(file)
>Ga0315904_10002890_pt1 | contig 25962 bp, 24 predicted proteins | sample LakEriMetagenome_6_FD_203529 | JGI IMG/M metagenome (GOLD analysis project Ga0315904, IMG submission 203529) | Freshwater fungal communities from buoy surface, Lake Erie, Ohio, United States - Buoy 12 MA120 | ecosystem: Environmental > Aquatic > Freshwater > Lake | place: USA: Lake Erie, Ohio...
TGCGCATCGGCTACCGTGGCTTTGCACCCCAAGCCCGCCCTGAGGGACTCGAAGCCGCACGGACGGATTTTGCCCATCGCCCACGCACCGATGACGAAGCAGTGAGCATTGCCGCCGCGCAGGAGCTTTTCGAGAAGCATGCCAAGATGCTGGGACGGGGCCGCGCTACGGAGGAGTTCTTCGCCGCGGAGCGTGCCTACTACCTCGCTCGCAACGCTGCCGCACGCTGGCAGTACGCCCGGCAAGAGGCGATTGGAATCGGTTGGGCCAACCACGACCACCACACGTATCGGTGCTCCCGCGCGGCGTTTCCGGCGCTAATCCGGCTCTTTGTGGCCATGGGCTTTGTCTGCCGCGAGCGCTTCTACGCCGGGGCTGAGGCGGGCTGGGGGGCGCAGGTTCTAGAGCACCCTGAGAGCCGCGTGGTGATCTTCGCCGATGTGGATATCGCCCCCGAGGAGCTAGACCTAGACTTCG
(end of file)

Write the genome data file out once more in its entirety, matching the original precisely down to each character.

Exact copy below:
>Ga0315904_10002890_pt1 | contig 25962 bp, 24 predicted proteins | sample LakEriMetagenome_6_FD_203529 | JGI IMG/M metagenome (GOLD analysis project Ga0315904, IMG submission 203529) | Freshwater fungal communities from buoy surface, Lake Erie, Ohio, United States - Buoy 12 MA120 | ecosystem: Environmental > Aquatic > Freshwater > Lake | place: USA: Lake Erie, Ohio...
TGCGCATCGGCTACCGTGGCTTTGCACCCCAAGCCCGCCCTGAGGGACTCGAAGCCGCACGGACGGATTTTGCCCATCGCCCACGCACCGATGACGAAGCAGTGAGCATTGCCGCCGCGCAGGAGCTTTTCGAGAAGCATGCCAAGATGCTGGGACGGGGCCGCGCTACGGAGGAGTTCTTCGCCGCGGAGCGTGCCTACTACCTCGCTCGCAACGCTGCCGCACGCTGGCAGTACGCCCGGCAAGAGGCGATTGGAATCGGTTGGGCCAACCACGACCACCACACGTATCGGTGCTCCCGCGCGGCGTTTCCGGCGCTAATCCGGCTCTTTGTGGCCATGGGCTTTGTCTGCCGCGAGCGCTTCTACGCCGGGGCTGAGGCGGGCTGGGGGGCGCAGGTTCTAGAGCACCCTGAGAGCCGCGTGGTGATCTTCGCCGATGTGGATATCGCCCCCGAGGAGCTAGACCTAGACTTCG